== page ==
US deploys 26 planes to Japanese air base despite local protests
The US Air Force says the jets that arrived to Kadena Air Base on Monday and Tuesday will stay there until the end of February.
The deployment to Japan comes amid increasing tensions with neighboring North Korea after the latter tested a nuclear bomb and is planning a long range missile test next week. Part of the reason is to carry out deployment drill to tests for combat readiness to defend US ally Japan, but local residents are fiercely opposing the noisy jets, Japan’s NHK reports, amid a wider Okinawa push against US bases.
Although very small, the island and prefecture hosts more than half of US troops in Japan.
Three local towns in the area demand noise level and flight route tests to be carried out in February. Kadena Mayor Hiroshi Toyama strongly criticizes the increasing number of jets training at the Okinawa base. He demanded the jets be withdrawn earlier, and believes the problem will only grow.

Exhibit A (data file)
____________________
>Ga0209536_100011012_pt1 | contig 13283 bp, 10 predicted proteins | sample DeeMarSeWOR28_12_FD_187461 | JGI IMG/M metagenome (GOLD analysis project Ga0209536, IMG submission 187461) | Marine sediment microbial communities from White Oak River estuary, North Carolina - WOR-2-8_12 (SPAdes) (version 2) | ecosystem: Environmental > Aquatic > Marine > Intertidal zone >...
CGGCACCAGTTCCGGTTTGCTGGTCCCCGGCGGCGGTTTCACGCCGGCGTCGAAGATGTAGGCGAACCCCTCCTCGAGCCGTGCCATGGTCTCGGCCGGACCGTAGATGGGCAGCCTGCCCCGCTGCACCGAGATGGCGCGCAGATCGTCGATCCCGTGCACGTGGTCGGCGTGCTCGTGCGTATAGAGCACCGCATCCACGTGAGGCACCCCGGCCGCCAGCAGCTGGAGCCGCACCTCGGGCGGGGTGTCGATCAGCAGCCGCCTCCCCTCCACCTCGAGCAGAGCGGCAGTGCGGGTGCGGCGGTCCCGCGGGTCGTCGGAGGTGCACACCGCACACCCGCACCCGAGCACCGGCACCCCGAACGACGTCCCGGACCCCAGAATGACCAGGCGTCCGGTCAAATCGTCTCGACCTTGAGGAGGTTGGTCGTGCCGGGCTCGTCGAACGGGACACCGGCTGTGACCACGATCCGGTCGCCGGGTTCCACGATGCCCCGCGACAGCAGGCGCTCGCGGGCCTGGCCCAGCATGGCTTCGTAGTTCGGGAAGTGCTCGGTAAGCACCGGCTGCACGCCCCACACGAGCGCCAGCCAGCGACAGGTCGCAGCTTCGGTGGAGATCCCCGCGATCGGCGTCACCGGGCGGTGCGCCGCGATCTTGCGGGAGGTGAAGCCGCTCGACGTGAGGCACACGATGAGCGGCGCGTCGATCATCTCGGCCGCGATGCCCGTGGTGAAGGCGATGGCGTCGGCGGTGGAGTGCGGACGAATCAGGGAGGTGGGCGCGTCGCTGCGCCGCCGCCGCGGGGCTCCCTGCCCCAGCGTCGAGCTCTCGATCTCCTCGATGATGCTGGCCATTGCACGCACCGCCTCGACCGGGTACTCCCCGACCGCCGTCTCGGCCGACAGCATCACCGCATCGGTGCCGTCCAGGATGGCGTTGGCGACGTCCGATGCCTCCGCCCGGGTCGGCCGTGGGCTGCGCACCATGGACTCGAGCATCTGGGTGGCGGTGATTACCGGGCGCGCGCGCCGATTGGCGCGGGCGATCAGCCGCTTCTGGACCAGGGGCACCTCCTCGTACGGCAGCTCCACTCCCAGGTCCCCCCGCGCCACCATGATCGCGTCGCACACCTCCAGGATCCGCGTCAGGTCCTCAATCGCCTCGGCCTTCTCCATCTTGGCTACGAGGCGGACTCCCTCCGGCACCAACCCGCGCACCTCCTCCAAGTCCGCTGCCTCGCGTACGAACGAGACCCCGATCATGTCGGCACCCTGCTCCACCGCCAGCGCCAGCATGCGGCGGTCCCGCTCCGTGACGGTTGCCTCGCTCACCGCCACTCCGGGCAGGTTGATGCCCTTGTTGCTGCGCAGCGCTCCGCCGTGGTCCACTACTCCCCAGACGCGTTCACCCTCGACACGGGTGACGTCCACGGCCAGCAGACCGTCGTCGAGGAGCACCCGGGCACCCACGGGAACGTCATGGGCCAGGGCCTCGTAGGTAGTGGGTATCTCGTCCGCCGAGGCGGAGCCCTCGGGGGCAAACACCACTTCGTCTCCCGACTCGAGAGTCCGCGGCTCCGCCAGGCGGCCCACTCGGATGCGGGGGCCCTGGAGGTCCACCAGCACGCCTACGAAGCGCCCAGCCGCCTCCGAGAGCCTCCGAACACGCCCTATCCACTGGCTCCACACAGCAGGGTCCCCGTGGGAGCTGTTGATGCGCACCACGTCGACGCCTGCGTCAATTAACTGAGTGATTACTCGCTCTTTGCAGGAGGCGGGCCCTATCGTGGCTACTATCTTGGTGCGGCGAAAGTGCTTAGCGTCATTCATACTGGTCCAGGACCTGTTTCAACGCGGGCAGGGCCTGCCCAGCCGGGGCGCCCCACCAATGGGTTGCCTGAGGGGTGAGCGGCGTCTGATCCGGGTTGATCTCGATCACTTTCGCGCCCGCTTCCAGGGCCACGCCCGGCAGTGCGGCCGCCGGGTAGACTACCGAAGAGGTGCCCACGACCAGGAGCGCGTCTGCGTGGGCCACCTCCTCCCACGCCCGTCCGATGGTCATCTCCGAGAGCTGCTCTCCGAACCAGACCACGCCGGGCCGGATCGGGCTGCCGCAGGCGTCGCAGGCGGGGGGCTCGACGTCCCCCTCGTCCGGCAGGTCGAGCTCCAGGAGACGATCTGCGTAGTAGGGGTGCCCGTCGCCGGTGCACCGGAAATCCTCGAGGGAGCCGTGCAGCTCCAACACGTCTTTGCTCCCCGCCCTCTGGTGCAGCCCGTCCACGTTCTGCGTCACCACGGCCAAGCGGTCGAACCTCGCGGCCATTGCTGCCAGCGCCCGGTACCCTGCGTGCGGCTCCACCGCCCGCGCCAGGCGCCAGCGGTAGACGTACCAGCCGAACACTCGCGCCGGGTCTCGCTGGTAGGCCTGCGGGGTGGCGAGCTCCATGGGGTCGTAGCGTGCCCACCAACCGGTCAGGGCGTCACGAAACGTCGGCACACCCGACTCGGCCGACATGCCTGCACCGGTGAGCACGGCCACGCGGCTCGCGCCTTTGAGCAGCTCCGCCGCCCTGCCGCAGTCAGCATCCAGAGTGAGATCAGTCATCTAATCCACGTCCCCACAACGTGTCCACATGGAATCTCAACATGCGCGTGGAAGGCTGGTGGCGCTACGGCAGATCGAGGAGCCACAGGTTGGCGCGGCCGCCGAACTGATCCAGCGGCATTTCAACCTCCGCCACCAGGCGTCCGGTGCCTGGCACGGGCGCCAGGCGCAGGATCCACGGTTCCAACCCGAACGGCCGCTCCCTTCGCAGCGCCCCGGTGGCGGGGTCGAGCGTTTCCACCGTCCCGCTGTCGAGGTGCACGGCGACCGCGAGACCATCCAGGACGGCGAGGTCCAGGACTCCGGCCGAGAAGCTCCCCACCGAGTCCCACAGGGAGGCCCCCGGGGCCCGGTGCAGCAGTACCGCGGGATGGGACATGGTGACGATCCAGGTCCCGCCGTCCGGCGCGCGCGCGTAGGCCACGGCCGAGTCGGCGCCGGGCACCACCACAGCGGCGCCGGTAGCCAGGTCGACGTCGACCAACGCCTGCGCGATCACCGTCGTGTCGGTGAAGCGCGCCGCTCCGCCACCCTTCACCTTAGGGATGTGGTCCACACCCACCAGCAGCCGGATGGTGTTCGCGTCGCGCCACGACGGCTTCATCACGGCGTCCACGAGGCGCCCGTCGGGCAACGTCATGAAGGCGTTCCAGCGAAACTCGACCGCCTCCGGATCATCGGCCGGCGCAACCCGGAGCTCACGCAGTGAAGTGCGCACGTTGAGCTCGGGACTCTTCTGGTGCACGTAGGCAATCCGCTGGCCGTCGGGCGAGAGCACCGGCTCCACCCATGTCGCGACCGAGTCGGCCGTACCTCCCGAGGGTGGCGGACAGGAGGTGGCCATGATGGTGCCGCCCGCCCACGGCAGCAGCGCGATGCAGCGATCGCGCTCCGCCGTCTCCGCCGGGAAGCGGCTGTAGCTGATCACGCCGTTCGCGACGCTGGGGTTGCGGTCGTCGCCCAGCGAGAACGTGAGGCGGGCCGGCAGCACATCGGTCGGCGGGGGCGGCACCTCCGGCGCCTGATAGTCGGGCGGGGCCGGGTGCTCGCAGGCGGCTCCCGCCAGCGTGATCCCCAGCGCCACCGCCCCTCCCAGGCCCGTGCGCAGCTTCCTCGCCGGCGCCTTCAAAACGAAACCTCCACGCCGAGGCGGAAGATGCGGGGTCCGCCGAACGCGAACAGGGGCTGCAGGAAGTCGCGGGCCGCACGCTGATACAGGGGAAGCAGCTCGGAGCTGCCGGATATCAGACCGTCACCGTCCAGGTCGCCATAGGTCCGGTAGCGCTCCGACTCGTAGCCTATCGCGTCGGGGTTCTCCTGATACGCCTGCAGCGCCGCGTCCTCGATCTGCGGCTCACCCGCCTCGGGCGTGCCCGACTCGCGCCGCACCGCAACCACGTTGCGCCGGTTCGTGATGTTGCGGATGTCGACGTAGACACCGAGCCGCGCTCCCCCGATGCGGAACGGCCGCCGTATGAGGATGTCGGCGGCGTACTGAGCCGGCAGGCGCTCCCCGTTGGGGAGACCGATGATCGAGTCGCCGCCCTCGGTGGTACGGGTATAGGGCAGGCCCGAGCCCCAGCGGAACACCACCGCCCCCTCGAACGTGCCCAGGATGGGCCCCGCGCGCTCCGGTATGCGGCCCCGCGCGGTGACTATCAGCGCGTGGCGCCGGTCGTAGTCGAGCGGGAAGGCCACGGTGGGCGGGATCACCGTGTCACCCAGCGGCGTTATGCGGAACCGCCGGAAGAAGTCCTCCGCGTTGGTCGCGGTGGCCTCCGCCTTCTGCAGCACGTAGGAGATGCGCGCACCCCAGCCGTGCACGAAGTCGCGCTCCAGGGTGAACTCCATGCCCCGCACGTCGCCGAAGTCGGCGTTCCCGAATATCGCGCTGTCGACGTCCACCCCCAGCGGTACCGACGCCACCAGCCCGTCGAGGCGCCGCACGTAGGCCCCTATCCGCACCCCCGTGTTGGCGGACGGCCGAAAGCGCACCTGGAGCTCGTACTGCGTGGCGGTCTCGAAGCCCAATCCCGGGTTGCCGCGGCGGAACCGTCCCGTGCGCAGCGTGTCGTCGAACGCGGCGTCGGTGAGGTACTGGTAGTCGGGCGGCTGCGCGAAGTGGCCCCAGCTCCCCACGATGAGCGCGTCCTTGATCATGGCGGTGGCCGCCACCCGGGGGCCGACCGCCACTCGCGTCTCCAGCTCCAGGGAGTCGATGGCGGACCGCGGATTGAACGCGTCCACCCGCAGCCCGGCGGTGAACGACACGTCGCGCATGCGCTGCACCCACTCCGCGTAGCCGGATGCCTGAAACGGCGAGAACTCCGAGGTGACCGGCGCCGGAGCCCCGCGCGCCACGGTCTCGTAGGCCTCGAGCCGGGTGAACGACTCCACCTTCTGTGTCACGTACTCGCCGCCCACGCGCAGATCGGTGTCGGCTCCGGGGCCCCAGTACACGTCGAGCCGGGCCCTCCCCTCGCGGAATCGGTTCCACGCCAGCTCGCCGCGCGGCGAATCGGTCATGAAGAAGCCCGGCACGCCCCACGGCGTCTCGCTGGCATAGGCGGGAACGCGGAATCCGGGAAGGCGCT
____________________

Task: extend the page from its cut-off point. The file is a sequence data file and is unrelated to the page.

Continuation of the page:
Late in December, Okinawa Governor Takeshi Onaga had already filed a lawsuit against the Japanese government to stop the relocation of US Marine Corps base Futenma to another part of the region.
Onaga’s lawsuit adds to an ongoing legal war with Tokyo to revoke the government’s decision to construct a new military base for US troops in northern Okinawa. The current USMC Air Station Futenma is planned to relocate there under US-Japanese arrangements citing “less military impact” on the island’s population.
The campaign to eject American bases entirely from the island has been on for a decade and touches on more things than just noisy planes, including also pollution, public disorder, crime and sexual abuse.